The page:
This is the first time that the defendant has voiced an objection to the order for restitution. When a party has failed to interpose a timely objection in the sentencing court, we review his ensuing claim of error only for plain error. United States v. Dávila-González, 595 F.3d 42, 47 (1st Cir. 2010); United States v. Duarte, 246 F.3d 56, 60 (1st Cir. 2001). To succeed under this rubric, four separate showings are required: "(1) that an error occurred (2) which was clear or obvious and which not only (3) affected the defendant's substantial rights, but also (4) seriously impaired the fairness, integrity, or public reputation of judicial proceedings." Duarte, 246 F.3d at 60.
The defendant's claim that the district court erred in ordering restitution has three dimensions. He contends that the court did not adequately explain its rationale, did not apportion the restitutionary amount based on relative culpability, and overreached in directing payment "forthwith." We approach these remonstrances mindful of the terms of the relevant statute, namely, the Mandatory Victim Restitution Act (MVRA), 18 U.S.C. § 3663A.
The MVRA requires a district court to order a defendant to make restitution to victims of certain enumerated crimes of violence. The offenses of conviction in this case fall squarely within the maw of the statute. See id. § 3663A(c)(1)(A). Generically, then, restitution is available; and any ensuing order for restitution should be tailored to require return of the purloined property or its equivalent. Id. § 3663A(b).
The first defect perceived by the defendant -- the absence of a detailed explication of the court's reasoning -- is not a defect at all.
Restitution serves as a mechanism for making a victim whole by restoring the monetary equivalent of losses suffered in consequence of the defendant's criminal activity. See United States v. Innarelli, 524 F.3d 286, 294 (1st Cir. 2008). Determination of that monetary equivalent and ordering its payment are all that the MVRA, by its terms, requires. See 18 U.S.C. § 3664(f)(1)(A); see also Innarelli, 524 F.3d at 294. In calculating the amount, a sentencing court is not held to a standard of absolute precision. Innarelli, 524 F.3d at 294; United States v. Burdi, 414 F.3d 216, 221 (1st Cir. 2005). A "modicum of reliable evidence" will suffice. United States v. Vaknin, 112 F.3d 579, 587 (1st Cir. 1997).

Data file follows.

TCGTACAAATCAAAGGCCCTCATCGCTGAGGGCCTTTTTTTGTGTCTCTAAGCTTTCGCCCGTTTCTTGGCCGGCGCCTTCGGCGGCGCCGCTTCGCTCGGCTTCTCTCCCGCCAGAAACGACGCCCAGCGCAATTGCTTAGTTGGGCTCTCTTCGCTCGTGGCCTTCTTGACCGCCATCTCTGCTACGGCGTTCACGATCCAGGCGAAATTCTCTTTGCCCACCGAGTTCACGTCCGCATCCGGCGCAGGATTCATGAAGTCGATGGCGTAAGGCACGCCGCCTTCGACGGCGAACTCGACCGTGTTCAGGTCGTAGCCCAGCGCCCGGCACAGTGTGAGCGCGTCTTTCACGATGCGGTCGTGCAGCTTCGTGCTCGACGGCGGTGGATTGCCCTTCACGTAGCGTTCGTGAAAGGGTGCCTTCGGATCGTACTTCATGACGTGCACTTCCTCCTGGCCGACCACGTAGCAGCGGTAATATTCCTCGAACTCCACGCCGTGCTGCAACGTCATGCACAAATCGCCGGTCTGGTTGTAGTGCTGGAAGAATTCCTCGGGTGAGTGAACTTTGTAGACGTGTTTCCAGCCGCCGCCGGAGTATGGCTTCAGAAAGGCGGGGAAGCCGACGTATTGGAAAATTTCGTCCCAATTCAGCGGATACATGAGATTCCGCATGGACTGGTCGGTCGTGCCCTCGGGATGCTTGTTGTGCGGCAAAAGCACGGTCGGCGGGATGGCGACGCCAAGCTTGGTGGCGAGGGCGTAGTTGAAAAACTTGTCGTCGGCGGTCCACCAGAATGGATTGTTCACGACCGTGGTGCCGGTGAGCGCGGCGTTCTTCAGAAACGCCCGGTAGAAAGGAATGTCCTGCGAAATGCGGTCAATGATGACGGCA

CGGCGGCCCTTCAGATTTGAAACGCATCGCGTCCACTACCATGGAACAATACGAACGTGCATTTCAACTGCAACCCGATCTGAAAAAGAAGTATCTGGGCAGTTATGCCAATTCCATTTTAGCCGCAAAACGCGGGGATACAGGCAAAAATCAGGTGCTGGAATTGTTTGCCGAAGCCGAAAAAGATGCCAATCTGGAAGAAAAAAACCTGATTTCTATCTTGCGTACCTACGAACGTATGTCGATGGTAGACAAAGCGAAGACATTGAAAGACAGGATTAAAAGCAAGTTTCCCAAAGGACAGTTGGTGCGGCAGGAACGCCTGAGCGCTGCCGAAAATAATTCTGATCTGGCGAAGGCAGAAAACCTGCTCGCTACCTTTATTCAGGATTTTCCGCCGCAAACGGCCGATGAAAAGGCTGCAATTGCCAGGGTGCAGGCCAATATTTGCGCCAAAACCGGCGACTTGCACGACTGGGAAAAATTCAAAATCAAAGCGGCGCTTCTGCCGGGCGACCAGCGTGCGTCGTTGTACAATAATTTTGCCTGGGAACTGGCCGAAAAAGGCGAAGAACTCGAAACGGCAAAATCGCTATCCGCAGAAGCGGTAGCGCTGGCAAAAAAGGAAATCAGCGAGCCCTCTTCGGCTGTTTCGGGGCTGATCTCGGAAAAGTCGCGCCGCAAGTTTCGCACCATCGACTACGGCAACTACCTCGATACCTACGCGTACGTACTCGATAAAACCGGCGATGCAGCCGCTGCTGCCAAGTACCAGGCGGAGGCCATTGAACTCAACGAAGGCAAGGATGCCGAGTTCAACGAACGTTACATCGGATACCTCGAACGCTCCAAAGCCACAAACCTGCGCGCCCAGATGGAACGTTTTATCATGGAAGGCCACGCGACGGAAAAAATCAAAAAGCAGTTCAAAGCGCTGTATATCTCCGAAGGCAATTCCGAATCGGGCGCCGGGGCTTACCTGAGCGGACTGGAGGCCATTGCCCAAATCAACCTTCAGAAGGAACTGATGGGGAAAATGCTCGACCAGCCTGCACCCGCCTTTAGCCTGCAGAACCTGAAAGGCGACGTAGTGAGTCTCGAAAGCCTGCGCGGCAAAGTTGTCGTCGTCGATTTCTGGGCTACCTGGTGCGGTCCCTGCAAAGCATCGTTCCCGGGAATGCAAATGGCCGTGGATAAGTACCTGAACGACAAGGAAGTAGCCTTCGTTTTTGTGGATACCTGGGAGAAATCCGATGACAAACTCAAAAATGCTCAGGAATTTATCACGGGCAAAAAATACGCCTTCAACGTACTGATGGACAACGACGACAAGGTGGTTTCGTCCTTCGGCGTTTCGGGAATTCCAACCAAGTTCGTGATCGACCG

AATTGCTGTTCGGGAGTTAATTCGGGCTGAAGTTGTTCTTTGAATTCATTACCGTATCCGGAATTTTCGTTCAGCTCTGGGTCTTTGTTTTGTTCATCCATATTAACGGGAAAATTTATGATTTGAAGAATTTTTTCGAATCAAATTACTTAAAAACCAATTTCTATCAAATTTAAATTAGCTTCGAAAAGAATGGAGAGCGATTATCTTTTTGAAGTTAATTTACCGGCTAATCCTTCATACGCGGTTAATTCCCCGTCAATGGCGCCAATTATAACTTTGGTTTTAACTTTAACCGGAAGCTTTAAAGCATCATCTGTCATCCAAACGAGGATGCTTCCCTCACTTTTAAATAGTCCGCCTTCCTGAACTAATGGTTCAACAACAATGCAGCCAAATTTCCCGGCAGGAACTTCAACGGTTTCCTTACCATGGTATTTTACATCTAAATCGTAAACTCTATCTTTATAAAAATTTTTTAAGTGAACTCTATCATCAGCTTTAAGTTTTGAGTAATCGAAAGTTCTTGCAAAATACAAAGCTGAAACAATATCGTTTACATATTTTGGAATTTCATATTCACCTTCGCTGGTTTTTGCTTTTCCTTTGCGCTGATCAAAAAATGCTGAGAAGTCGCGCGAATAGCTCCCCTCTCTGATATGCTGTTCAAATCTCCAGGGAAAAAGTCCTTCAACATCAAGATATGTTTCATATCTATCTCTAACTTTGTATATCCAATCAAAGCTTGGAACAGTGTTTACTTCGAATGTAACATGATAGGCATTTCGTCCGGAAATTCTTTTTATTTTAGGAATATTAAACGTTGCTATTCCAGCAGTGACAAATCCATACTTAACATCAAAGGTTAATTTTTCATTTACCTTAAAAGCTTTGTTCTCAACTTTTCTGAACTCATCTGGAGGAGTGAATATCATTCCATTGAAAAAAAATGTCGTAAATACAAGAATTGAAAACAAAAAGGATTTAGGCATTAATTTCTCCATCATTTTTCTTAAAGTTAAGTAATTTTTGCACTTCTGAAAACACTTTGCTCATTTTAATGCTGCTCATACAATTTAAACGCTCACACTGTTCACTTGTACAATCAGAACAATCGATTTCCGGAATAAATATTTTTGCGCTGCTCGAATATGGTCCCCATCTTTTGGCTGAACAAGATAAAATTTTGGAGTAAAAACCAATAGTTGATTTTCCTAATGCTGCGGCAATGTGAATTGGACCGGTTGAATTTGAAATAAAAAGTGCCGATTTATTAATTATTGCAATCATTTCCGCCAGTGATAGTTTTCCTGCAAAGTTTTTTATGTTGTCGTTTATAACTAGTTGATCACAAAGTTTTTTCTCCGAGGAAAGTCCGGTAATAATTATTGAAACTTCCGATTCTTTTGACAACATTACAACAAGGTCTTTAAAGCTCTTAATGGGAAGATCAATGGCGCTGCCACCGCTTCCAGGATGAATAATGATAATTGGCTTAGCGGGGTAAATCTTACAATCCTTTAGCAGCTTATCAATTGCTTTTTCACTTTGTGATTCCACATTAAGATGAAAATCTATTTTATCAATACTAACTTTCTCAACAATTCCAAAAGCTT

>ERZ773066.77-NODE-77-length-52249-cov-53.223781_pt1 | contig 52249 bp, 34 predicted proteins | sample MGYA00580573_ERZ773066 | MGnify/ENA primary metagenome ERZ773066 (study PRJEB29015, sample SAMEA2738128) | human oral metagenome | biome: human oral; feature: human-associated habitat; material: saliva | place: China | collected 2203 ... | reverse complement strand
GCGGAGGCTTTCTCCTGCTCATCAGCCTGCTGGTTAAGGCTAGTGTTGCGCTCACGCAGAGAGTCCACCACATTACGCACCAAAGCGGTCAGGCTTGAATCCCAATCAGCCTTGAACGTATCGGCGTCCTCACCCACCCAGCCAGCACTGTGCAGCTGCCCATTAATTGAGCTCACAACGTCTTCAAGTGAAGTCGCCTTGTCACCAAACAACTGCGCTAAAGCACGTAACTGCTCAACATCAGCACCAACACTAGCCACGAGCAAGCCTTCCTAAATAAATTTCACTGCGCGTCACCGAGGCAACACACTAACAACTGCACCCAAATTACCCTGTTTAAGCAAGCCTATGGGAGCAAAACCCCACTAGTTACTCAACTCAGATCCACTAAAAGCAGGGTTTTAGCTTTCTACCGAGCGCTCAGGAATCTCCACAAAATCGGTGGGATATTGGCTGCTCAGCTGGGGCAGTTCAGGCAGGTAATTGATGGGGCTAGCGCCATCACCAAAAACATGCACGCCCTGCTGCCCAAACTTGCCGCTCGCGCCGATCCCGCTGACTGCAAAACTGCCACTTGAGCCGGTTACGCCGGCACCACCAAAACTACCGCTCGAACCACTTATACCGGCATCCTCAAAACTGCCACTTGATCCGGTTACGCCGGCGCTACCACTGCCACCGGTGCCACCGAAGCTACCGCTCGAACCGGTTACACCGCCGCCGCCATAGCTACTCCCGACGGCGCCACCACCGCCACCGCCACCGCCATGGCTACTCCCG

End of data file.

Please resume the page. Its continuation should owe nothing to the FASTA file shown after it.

To be sure, the restitutionary amount must have a rational basis in the record. Id. But that does not mean that the court must recite book and verse in making an award.
In the case at hand, simple arithmetic strips away any mystery about the origins of the amount. There were six known participants in the robbery of the bank truck, and the PSI Report put the amount of the total loss at $944,225. The court ordered the defendant to pay restitution of $157,370.83. The inference is inescapable that the court established the restitutionary amount at one-sixth of the total loss.
This brings us to the defendant's importunings about misapportionment. That claim rests on the premise that the sentencing court, for the purpose of restitution, should have divvied up the loss to reflect the relative culpability of the six participants in the heist. The defendant says that he played a bit part and, therefore, should bear a lesser share of the restitutionary burden.
The premise on which this argument rests is patently incorrect. A sentencing court is not required to consider an individual's role in the offense when awarding restitution. See United States v. Scott, 270 F.3d 30, 52 (1st Cir. 2001); see also Tilcon Capaldi, Inc. v. Feldman, 249 F.3d 54, 62 (1st Cir. 2001). The court's objective should be to make the victim whole. See Scott, 270 F.3d at 53; see also 18 U.S.C. § 3664(f)(1)(A) ("In each order of restitution, the court shall order restitution to each victim in the full amount of each victim's losses as determined by the court . . . ."). Where, as here, more than one offender has contributed to the victim's loss, "the court may make each defendant liable for payment of the full amount of restitution." 18 U.S.C. § 3664(h).